data.head(10)
Out[7]:
djia debt debt_mavg order
Date
2004-01-14 10485.18 0.210000 NaN 0
2004-01-22 10528.66 0.210000 NaN 0
2004-01-28 10702.51 0.210000 NaN 0
2004-02-04 10499.18 0.213333 0.210000 -1
2004-02-11 10579.03 0.200000 0.211111 1
2004-02-19 10714.88 0.203333 0.207778 1
2004-02-25 10609.62 0.200000 0.205555 1
2004-03-03 10678.14 0.200000 0.201111 1
2004-03-10 10529.48 0.196667 0.201111 1
2004-03-17 10102.89 0.196667 0.198889 1

Compute returns

In [8]:
data['ret_djia'] = data.djia.pct_change()
data.head()
Out[8]:
djia debt debt_mavg order ret_djia
Date
2004-01-14 10485.18 0.210000 NaN 0 NaN
2004-01-22 10528.66 0.210000 NaN 0 0.004147
2004-01-28 10702.51 0.210000 NaN 0 0.016512
2004-02-04 10499.18 0.213333 0.210000 -1 -0.018998
2004-02-11 10579.03 0.200000 0.211111 1 0.007605

Returns at week t are relative to week t-1. However, we are buying at week t and selling at week t+1, so we have to adjust by shifting the returns upward.

In [9]:
data['ret_djia'] = data['ret_djia'].shift(-1)

The algorithm that is used by the authors makes a decision every Monday of whether to long or short the Dow Jones. After this week passed, we exit all positions (sell if we longed, buy if we shorted) and make a new trading decision.

The ret column contains the weekly returns. Thus, if we buy at week t sell at week t+1 we make the returns of week t+1. Conversely, if we short at week t and buy back at week t+1 we make the negative returns of week t+1.

In [10]:
# Compute returns of our strategy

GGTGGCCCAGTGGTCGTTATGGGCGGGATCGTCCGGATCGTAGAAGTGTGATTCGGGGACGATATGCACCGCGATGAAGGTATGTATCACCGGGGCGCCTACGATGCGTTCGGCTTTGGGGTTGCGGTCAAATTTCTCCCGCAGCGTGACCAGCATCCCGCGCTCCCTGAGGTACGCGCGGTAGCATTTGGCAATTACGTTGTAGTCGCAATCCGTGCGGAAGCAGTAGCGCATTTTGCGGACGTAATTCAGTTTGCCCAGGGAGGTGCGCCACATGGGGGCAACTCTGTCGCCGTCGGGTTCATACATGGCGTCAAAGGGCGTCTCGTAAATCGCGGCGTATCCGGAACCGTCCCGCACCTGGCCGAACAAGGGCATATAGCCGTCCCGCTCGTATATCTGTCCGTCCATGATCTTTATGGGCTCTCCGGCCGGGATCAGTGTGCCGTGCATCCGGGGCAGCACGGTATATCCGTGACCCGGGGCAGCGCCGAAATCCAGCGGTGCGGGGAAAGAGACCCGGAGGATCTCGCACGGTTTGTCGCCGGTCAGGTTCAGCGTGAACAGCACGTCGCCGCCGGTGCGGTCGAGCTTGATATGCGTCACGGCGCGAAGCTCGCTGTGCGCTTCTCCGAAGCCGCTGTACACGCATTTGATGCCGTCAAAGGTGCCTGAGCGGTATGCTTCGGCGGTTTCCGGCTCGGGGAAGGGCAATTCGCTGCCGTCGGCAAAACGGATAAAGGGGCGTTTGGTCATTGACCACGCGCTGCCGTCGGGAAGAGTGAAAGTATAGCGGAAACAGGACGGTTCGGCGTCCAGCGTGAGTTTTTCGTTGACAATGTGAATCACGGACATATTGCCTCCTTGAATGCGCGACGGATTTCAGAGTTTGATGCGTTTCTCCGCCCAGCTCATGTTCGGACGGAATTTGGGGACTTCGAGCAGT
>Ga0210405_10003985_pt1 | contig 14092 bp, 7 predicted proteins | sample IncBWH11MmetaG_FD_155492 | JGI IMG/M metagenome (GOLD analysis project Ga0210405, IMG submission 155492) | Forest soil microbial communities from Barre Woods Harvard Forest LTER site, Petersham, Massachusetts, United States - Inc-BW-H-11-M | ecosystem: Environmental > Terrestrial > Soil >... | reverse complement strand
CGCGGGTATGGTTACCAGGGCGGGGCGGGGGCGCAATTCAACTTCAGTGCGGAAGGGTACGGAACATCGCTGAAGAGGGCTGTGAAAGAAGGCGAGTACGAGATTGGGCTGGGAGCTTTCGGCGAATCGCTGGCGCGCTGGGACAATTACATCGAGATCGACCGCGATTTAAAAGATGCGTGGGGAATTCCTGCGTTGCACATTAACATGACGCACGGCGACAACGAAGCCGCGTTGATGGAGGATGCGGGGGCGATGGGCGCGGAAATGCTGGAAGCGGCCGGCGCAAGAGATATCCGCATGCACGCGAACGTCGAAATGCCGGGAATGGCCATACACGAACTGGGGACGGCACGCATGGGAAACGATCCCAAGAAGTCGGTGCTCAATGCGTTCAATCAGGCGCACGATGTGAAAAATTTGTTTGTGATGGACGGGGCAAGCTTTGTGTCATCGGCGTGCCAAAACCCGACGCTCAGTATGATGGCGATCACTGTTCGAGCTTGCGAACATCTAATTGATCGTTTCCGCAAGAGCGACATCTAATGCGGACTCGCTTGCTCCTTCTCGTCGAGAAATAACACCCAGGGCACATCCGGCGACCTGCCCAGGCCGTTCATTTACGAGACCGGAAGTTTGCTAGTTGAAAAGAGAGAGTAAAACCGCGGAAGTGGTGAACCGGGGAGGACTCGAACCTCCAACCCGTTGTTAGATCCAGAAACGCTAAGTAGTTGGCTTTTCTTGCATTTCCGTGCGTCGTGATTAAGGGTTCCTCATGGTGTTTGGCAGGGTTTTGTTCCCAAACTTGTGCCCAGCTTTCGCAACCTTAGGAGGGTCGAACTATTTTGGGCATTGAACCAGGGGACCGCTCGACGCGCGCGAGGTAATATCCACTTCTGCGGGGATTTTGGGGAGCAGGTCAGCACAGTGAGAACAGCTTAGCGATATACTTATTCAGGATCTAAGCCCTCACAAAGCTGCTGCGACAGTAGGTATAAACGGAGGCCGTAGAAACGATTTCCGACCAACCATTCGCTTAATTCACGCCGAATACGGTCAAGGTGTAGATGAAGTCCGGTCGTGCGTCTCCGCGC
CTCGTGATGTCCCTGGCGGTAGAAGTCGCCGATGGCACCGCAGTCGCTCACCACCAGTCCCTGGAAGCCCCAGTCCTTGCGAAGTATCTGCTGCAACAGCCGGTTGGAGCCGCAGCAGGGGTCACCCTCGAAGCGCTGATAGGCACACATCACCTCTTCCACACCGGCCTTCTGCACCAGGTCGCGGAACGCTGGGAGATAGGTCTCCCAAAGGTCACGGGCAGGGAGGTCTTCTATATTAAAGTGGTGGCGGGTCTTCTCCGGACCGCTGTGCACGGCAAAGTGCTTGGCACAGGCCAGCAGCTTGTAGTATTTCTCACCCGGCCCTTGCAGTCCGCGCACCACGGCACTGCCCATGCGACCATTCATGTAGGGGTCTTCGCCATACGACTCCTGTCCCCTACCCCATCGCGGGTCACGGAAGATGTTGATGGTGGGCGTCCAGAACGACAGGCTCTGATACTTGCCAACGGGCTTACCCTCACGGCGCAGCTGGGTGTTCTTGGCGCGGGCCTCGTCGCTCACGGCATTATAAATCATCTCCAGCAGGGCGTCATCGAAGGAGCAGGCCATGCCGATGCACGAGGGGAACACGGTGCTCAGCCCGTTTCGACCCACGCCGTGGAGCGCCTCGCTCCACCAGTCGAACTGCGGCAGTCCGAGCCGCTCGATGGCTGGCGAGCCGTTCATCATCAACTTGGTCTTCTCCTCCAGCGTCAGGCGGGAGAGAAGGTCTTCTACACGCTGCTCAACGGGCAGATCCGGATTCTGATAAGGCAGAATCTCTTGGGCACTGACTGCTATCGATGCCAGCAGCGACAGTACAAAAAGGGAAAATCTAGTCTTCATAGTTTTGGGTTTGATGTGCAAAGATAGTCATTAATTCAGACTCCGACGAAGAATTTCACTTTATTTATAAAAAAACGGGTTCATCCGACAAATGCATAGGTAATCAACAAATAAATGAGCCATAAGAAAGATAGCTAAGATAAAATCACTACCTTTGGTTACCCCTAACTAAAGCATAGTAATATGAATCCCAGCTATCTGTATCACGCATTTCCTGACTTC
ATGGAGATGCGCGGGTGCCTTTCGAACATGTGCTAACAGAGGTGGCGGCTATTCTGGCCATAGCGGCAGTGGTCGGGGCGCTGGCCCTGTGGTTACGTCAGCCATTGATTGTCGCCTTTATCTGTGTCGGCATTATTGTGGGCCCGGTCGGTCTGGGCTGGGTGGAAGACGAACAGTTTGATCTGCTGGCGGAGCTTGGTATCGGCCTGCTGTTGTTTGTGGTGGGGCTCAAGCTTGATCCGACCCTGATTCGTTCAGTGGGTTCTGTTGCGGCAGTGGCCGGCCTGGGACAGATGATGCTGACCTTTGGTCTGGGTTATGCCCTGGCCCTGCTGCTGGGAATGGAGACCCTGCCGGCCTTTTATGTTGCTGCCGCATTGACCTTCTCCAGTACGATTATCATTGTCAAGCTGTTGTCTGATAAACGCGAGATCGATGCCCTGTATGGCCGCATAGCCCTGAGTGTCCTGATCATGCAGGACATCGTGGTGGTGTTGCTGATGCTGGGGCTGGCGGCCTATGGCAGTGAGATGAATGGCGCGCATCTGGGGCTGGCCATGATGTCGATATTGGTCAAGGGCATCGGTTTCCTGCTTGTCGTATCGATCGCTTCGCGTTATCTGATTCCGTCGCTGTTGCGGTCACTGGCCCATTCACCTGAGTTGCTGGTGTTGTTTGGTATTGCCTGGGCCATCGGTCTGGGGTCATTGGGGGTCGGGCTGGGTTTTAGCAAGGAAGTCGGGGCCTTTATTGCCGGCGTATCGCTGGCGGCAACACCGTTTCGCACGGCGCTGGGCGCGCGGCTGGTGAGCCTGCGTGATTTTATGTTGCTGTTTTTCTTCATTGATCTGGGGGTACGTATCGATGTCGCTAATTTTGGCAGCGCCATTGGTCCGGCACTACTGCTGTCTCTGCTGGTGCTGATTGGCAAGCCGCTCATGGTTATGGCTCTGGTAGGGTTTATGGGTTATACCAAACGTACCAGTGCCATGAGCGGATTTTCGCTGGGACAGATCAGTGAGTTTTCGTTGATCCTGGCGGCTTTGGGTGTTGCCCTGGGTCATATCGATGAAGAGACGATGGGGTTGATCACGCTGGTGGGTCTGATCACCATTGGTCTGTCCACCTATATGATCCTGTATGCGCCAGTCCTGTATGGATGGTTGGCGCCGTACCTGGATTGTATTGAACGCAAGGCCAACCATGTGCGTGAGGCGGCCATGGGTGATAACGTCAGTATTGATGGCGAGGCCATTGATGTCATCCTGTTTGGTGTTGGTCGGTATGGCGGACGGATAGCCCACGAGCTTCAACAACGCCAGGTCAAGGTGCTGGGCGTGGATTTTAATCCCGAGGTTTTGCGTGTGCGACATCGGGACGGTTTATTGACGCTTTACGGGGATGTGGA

data['ret_google'] = data.order * data.ret_djia
data.head(10)
Out[10]:
djia debt debt_mavg order ret_djia ret_google
Date
2004-01-14 10485.18 0.210000 NaN 0 0.004147 0.000000
2004-01-22 10528.66 0.210000 NaN 0 0.016512 0.000000
2004-01-28 10702.51 0.210000 NaN 0 -0.018998 -0.000000
2004-02-04 10499.18 0.213333 0.210000 -1 0.007605 -0.007605
2004-02-11 10579.03 0.200000 0.211111 1 0.012841 0.012841
2004-02-19 10714.88 0.203333 0.207778 1 -0.009824 -0.009824
2004-02-25 10609.62 0.200000 0.205555 1 0.006458 0.006458
2004-03-03 10678.14 0.200000 0.201111 1 -0.013922 -0.013922
2004-03-10 10529.48 0.196667 0.201111 1 -0.040514 -0.040514
2004-03-17 10102.89 0.196667 0.198889 1 -0.003775 -0.003775

Now we just have to compound the returns. As we are reinvesting our earns, returns actually do not compound by summing them up but by taking their cumulative product:

$$i_t = (i_{t-1} + i_{t-1} \cdot r_t) = (1 + r_t) \cdot i_{t-1}, \quad i_0 = 1$$
In [11]:
plt.figsize(10, 3)
(1 + data.ret_google).cumprod().plot();
plt.ylabel('Portfolio value')
Out[11]:
<matplotlib.text.Text at 0xae19f6c>
In [12]:
from IPython.core.display import Image 
Image("http://www.nature.com/srep/2013/130425/srep01684/carousel/srep01684-f2.jpg")
Out[12]:

Limitations

We have seen that Pandas can do very flexible yet powerful processing of time-series financial data.

Using some basic financial math we can even implement a simple backtest.

However, there are many complexities involved if we actually wanted to run this strategy in the real world that we are neglecting here:

  • Error prone
  • Not taking transaction costs into account
  • Slippage: Influence of our own orders on the price.
  • Look-ahead bias: The whole history is available to us which makes it very easy to use information we would not have access to.

Thus, to really backtest a strategy properly we need to simulate all these things.

In [13]:
from IPython.core.display import Image 
Image("http://cdn.meme.li/instances/300x300/39833146.jpg")
Out[13]: